Compliance , Insync Tech Talk , IT Security , microsoft 365 , | 2020/07/15 at 3:15pm

Failure to comply will result in… a lower score and a lot of alerts

Former US Deputy Attorney General Paul McNulty once said, “if you think compliance is expensive, try non-compliance”. For many, the subject of compliance can cause headaches. Yet there are business tools available that can ease the burden of workplace compliance and it’s quite likely you have access to them.

Microsoft has offered various scoring functions for some time and are currently developing and consolidating capabilities. Scoring systems include the Windows Score for Security, Azure Active Directory Secure Score, Microsoft Secure Score and the Microsoft Compliance Score.

The latter is, surprisingly, somewhat of an enigma to many. A large number of organisations are unaware of the built-in compliance capability when rolling out Microsoft 365. However, it is worth getting to grips with, because, with a little bit of input it can help streamline compliance processes.

 

How does it work?

There is a compliance centre in every organisation’s Microsoft 365 environment. Unlike some features, your compliance score does not need activating, it is always on. That said it isn’t a set and forget function. In order to maximise its efficiency and use it to your advantage, it does require some thought.

Your score is generated based on certain activities and processes seen within the tenant. In addition to providing an overall score, a list of suggested improvements is provided.

Based on the specific settings, staff who execute a non-compliant action will receive an alert or an alternative recommendation to advise that this has occurred.

Some suggestions might be easy to implement, like calendar management, in which case they can be assigned to a task member to complete within a set timeframe. Another simple improvement might be to refresh Multi-Factor-Authentication (MFA), a sensible plan following the COVID-19 induced work from home period. Once complete, the score should improve, and the suggestions should have changed.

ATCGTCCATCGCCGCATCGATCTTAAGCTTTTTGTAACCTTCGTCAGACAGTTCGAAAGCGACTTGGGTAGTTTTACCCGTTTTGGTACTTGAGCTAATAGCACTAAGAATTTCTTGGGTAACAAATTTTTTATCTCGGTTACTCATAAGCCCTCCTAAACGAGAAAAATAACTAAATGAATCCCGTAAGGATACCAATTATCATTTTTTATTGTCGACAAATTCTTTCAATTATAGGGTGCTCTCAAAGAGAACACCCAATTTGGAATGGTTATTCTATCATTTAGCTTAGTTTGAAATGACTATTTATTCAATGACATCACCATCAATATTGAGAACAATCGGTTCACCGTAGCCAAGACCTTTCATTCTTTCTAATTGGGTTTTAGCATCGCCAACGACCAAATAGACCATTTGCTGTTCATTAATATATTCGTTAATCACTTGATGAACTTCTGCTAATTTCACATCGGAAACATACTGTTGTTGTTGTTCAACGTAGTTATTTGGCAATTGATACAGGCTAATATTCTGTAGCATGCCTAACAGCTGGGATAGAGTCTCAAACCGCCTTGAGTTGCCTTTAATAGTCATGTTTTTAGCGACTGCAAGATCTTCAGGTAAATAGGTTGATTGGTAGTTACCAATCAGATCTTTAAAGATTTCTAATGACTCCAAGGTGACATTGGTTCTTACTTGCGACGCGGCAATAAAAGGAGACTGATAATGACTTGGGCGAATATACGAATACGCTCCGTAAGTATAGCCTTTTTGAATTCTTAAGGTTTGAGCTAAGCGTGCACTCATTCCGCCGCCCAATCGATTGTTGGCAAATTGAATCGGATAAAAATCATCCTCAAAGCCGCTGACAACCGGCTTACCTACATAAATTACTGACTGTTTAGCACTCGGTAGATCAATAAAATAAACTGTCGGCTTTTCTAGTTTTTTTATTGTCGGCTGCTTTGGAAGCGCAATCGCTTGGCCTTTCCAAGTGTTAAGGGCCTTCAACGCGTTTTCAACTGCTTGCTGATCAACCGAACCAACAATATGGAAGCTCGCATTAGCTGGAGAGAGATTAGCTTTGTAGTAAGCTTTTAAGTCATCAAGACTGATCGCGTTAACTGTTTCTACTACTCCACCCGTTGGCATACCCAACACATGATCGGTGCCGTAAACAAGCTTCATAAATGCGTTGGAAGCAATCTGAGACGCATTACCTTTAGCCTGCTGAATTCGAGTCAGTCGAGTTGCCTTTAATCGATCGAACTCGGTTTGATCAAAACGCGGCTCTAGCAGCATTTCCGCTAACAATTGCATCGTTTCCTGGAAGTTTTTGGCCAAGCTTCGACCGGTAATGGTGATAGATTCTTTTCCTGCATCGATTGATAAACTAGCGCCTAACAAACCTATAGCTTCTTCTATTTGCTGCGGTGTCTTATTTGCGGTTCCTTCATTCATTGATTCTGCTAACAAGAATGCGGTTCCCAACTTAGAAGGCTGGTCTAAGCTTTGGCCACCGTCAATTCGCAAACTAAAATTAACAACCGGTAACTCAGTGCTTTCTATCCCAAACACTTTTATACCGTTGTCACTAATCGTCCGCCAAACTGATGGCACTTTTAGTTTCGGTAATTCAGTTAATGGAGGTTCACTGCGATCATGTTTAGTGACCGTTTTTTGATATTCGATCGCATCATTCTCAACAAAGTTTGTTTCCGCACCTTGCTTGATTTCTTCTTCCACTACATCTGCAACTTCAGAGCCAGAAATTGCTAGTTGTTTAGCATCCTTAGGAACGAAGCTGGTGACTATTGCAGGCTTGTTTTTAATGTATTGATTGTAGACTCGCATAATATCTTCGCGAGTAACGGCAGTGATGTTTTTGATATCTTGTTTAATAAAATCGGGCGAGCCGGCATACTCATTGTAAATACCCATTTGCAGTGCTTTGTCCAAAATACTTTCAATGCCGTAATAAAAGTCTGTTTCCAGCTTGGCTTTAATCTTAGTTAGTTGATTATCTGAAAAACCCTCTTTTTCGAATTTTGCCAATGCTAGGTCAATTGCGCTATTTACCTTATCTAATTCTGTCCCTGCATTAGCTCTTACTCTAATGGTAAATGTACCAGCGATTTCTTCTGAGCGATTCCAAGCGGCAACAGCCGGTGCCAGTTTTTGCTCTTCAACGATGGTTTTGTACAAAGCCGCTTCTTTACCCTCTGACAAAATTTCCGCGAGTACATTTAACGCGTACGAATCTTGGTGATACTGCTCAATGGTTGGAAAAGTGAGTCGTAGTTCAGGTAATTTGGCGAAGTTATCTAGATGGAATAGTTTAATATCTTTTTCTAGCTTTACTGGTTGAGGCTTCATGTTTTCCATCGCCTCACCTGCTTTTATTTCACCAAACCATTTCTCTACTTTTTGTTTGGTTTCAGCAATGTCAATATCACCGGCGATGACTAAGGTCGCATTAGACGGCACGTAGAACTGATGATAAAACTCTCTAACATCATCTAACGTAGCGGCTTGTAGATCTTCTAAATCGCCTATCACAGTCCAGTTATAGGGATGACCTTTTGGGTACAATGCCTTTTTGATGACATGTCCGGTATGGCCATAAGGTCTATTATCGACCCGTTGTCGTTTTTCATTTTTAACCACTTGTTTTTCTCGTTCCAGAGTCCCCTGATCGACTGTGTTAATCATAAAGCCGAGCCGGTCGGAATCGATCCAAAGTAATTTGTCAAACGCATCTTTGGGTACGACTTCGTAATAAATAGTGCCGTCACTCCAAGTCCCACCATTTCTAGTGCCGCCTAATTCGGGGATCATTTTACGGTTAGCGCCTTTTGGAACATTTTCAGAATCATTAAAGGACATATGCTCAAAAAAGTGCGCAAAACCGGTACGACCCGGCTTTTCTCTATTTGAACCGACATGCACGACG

“If you use the compliance score properly, it can provide an effective technical audit of a workplace, but it doesn’t account for specific business processes or rational preferences,” says Loryan Strant, Product Manager at Insync Technology.

 

Manage your expectations. There’s no such thing as a perfect score

For the high achievers amongst us, it might be depressing to know that a Microsoft Compliance Score of 100% is pretty much a castle in the sky, it ain’t gonna happen! You can, however set a realistic benchmark or goal based on your specific organisation.

“A score of 100% would only come when a tenant is so compliant that it impacts their ability to work. The machine learning in the compliance centre cannot account for the specific processes and nuances that vary business to business,” says Loryan.

To avoid hampering the end user experience, Loryan recommends defining what your version of good looks like and then working towards achieving and maintaining this score. The compliance score will change over time, so you need to ensure that any actions are reviewed and repeated as regularly as required.

 

When you can’t mitigate, manage

Compliance doesn’t mean having one blanket rule for everyone because that just doesn’t work. To avoid tying yourself in knots over compliance suggestions, remember that when it comes to risk, if you can’t mitigate it, manage it. To do this you need to think about the bigger picture and clearly define what you are trying to achieve.

“I worked with a customer where users had to tick boxes before accessing services. This included MFA, which was a problem for provisioning the Surface Hubs installed because the devices accounts are obviously not real people. In this scenario we had to exclude those device accounts from the policy, which resulted in the loss of a point from the Secure Score – but this is an acceptable risk. These are the kind of tweaks you need to make as you go,” says Loryan.

 

Tips for using Microsoft Compliance Centre

Within the compliance centre, there are some guidelines that contradict with other elements of the Microsoft ecosystem and ethos. For example, enforcing password complexity or expiry conflicts with Microsoft advice around Windows Hello, that passwords are things of the past.

In order to get the most from your compliance centre and increase your score, Loryan recommends considering the following tips:

  1. Think about the bigger picture. What are you trying to achieve and why?
  2. Conduct an impact assessment before flicking a switch. How will end-users be affected, do they know which alerts can be ignored, and which can’t? Do you need to provide education or change management?
  3. Consider how you bring the compliance centre into your existing security and compliance processes. Do you need to update your policies and processes given you have increased functionality?
  4. Which elements flagged in the compliance centre are subject to licence and which elements may require additional licencing beyond those currently in place?
  5. Which staff will have admin access, read-only access or no access (end users)?
  6. Beware of false positives – e.g. alerts caused by logins which seem suspicious but are completely normal if the context is understood
  7. Do you have a risky user policy? What is a risky user and how do you manage that?

 

What’s your score?

So, there you have it, a handy compliance tool already accessible in any Microsoft 365 tenant. Are you ready to find out how you are faring when it comes to compliance?

“Remember that whilst this technology is incredibly clever, it’s not perfect. You need to look after it, manage it and adjust it as you go,” concludes Loryan.

To find out more about how Microsoft 365 can help improve compliance in your workplace, contact Insync Technology today.